April 29, 2016
Here's a situation: A few hundred people, maybe more, start acting like they care about what you do, decide to follow you on social media, and/or sign up for your email list. But when it comes to needing them to actually take action for your cause, they pretty much disappear.
It's a scenario I hear a lot from frustrated fundraisers and nonprofit marketers who struggle to convert fans and followers of their organizations into supporters and champions. In part, that's because the idea of "doing good" has never been more popular. But actually doing something to make a difference is a different story.
What can you do you to change this dynamic?
First, let's take a step back and examine the way the average person engages with a cause he or she cares about.
Because humans are inherently empathetic, when we see suffering, injustice, or an opportunity to make a difference, our brain tells us to do something. That doesn't necessarily mean, however, that we're ready to go all in for the cause. Instead, most of us will opt for a lower-cost option like signing up for a newsletter, following an organization on social media, or signing a petition. These kinds of "actions" satisfy our impulse to do something without committing us to do more (like making a donation or volunteering our time).
When we opt for this kind of low-level, low-cost action, we are signaling to people or an organization working to address a cause that it's okay to communicate with us. As a result, the development and marketing folks at the organization will begin to send us information about the organization, fundraising solicitations, and even requests to volunteer or organize an event or activity.
But there's an unintended consequence to this approach: It eliminates a potential supporter's ability to follow a self-directed path of discovery, learning, and action on behalf of a cause, shifting his or her attention instead to the organization's own messaging and need to move us up a ladder of engagement. In other words, it becomes more about the organization than about us.
Such an approach rarely succeeds in converting interest into action.
How to avoid this? How can you turn people with a general interest in doing good and a passing interest in your cause or organization into enthusiastic supporters and champions? Here are five steps to consider:
1. Follow initial interest with personal outreach. After someone shows initial interest (e.g., signs a petition, registers for your newsletter, follows you on social media), make a point of reaching out to that person with an opportunity that enables him or her to do something more on behalf of the cause.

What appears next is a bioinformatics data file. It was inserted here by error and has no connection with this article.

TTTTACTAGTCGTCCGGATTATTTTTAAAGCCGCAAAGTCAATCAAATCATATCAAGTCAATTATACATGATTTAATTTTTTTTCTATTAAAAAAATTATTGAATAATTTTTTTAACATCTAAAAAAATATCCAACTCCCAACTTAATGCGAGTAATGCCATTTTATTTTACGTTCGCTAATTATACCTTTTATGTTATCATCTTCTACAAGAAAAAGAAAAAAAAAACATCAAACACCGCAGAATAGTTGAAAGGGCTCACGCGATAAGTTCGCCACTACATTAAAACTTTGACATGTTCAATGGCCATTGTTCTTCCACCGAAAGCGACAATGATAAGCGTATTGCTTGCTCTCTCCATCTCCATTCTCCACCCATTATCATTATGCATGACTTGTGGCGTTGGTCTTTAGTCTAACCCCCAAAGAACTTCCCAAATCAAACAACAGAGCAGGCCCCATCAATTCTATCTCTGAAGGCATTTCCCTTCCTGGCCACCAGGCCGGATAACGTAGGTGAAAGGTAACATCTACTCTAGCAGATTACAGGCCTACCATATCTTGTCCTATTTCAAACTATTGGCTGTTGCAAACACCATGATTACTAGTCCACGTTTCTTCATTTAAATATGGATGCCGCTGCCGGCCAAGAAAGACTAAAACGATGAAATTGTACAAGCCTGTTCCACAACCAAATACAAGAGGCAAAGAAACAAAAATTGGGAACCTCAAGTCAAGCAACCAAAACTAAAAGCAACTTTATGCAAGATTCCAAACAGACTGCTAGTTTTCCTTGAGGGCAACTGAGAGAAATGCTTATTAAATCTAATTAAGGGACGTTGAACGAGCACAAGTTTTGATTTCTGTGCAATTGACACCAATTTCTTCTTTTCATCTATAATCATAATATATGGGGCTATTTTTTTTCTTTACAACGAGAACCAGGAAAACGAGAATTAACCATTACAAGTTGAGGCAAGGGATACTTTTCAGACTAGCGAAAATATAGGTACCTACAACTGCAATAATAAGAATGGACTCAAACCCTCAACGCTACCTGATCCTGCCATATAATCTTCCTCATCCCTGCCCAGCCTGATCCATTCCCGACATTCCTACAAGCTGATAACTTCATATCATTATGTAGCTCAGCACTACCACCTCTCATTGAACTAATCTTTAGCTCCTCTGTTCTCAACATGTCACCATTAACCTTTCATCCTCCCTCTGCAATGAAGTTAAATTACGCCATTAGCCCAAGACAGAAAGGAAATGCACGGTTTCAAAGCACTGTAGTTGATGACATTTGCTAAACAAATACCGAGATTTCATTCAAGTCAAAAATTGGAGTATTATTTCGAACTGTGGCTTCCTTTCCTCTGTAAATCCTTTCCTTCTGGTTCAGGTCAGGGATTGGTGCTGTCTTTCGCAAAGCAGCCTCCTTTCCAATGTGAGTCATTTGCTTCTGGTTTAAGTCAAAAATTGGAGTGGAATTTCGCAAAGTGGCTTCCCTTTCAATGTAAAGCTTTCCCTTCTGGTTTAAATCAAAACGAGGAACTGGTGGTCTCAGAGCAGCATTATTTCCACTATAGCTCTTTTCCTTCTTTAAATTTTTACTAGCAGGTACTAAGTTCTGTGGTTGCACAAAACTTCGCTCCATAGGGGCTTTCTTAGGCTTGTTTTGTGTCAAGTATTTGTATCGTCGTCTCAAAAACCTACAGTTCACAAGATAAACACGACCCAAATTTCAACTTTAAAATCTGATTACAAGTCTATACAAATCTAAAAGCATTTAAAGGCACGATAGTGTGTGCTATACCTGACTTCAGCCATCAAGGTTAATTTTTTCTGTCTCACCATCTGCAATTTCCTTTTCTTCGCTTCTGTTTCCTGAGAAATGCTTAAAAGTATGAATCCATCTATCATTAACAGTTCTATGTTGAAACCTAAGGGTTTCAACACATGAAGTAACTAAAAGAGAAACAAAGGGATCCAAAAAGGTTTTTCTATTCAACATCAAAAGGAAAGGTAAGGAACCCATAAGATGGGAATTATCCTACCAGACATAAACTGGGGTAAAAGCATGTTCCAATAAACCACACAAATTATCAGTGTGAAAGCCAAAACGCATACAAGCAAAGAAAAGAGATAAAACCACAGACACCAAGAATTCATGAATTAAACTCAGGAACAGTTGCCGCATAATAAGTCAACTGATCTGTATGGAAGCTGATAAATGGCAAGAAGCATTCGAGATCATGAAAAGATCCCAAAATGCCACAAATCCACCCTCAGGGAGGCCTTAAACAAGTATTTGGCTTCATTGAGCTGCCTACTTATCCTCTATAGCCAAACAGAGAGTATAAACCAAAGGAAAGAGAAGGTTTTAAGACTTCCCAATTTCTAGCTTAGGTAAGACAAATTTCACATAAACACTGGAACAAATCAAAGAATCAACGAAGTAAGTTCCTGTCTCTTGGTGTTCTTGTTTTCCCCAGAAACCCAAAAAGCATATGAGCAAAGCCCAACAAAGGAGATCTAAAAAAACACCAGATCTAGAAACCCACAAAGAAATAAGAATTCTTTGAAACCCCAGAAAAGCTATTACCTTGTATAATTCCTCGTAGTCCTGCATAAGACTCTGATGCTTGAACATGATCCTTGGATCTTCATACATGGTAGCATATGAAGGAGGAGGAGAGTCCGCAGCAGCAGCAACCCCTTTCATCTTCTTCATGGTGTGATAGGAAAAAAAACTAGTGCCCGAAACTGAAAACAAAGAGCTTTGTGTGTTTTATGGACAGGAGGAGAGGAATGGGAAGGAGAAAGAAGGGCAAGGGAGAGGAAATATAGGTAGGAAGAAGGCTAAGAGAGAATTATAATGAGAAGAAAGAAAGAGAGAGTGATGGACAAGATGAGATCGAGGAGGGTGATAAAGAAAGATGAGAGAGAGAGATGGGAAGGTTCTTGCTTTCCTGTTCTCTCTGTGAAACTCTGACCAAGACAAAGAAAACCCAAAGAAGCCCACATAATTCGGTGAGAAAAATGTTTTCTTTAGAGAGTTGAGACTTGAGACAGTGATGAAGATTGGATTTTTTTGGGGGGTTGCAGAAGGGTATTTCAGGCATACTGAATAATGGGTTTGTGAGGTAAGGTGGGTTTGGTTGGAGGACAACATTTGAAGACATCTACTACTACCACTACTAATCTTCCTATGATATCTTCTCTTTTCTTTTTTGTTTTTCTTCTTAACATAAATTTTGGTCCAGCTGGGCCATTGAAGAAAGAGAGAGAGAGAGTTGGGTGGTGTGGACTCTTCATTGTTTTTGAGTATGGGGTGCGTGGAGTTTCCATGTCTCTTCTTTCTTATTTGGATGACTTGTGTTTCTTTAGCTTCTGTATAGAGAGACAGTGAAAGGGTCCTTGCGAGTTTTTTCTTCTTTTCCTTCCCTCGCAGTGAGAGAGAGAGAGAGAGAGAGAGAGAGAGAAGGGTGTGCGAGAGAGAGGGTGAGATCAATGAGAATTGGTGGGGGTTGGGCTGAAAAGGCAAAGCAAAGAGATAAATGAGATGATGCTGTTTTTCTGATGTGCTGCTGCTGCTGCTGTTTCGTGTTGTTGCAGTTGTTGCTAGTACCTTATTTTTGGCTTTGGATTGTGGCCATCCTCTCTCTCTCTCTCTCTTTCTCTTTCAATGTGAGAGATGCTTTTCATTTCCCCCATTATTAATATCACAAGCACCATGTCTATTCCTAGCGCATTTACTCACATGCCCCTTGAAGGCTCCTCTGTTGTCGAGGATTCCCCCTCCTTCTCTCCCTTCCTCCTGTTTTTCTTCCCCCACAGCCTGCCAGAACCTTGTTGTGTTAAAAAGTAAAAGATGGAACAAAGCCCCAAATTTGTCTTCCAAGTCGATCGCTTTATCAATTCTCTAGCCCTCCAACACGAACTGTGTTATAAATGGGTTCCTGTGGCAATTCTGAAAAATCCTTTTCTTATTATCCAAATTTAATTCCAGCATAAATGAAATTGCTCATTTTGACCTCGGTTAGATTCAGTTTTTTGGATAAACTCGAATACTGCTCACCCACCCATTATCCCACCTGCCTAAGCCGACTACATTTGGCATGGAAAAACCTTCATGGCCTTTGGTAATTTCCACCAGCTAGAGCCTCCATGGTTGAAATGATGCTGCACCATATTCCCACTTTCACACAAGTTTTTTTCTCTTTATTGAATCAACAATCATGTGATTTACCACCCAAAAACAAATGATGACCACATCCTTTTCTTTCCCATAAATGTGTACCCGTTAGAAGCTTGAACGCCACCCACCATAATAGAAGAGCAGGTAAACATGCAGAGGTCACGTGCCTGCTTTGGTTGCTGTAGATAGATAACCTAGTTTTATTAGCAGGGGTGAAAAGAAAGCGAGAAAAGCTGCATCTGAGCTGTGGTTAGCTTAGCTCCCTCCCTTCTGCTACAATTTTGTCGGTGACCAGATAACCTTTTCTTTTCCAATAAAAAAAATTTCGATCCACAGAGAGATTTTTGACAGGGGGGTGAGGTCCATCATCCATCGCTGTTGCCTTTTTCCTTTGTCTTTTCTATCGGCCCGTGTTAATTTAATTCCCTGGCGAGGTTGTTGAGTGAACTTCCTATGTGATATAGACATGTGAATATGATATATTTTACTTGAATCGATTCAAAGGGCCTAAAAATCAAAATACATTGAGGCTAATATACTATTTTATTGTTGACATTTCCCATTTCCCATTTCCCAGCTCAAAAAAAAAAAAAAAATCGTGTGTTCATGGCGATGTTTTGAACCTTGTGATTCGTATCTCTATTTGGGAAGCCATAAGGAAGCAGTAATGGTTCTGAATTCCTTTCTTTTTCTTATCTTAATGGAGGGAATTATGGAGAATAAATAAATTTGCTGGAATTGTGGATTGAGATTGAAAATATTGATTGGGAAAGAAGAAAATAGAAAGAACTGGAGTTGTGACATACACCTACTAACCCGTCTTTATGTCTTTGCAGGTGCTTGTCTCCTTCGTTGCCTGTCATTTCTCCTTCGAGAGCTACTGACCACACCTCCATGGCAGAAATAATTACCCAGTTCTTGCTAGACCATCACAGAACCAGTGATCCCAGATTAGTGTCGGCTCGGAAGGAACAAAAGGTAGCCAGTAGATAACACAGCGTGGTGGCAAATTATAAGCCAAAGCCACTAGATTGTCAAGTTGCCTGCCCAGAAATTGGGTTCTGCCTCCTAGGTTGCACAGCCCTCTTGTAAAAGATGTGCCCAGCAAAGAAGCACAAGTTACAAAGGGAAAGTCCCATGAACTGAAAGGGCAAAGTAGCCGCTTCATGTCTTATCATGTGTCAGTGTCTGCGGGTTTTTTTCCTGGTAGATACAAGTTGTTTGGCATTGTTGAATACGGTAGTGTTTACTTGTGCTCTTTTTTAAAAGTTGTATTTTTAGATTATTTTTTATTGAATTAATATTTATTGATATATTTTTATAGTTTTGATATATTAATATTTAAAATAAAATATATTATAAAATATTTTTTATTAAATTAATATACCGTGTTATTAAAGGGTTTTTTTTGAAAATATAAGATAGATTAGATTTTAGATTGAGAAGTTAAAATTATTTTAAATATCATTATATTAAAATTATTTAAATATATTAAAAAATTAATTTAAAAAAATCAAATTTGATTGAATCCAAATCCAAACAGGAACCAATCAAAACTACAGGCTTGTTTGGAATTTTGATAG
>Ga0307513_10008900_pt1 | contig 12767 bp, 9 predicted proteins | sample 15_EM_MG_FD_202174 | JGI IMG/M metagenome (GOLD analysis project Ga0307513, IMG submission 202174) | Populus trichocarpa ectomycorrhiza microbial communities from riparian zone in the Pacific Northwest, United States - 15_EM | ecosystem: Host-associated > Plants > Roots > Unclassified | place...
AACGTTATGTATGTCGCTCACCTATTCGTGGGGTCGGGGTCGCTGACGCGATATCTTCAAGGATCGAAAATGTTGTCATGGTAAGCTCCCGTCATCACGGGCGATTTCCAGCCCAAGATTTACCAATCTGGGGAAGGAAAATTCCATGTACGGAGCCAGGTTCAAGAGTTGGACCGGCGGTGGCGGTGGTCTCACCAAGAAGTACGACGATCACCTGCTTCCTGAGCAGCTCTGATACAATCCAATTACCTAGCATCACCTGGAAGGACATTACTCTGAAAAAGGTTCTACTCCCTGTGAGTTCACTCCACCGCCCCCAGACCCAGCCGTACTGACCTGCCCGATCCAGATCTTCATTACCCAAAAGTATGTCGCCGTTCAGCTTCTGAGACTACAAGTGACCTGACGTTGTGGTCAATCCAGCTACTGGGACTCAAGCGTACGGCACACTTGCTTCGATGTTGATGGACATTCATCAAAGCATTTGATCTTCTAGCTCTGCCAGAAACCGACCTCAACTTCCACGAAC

2. Let people tell you why they care. Because engagement starts with interest, people first want to be able express why it is they care. So when you first contact a person after she has expressed interest in your cause, give her an opportunity to tell you why she cares about the cause, what it means to her, and whether she is interested in doing more. This should be a chance for her to remind herself why the cause is important.
3. Help them share their interest with others. Once someone has expressed an interest in your cause and told you why he cares, create an opportunity for him to share his interest and reasons for caring with others. This can be done with social media share buttons but can also include things like a statement of support (with an option to sign), a photo wall, and/or a guestbook.
4. Invite them to take action. If a person has taken the time to express her interest on your site, your next step should be to invite her to take a more concrete action. By that I mean, invite her to do something for a person who is a beneficiary of your cause like donating her time, a skill, or a dollar or three. Such an action on behalf of someone begins the process of moving her beyond her personal interest in the cause and starting to think about what else she can do to help.
5. Ask them to reach out to others. If you succeed in getting someone to give time or money to your cause, your next step should be to ask him to reach out to someone he knows on your behalf. This kind of self-directed ask will help reinforce his own belief in the cause and give him confidence to act as a champion for your organization.
Follow these five steps as many times as needed as you start to move potential supporters from interest to action. I'm not saying that, taken together, they're the answer to your fundraising prayers, but I am confident you'll find that by focusing on turning interest into action and, ideally, self-directed outreach to others, you'll being taking a giant step toward building a community of supporters and champions who are ready to do more than just pay lip service to your cause.
Derrick Feldmann is the president of Achieve, a research and campaigns agency, and the author of Social Movements for Good: How Companies and Causes Create Viral Change, now available from Amazon and Barnes & Noble. In his last post for PhilanTopic, he wrote about the importance of "opportunity" when appealing to donors.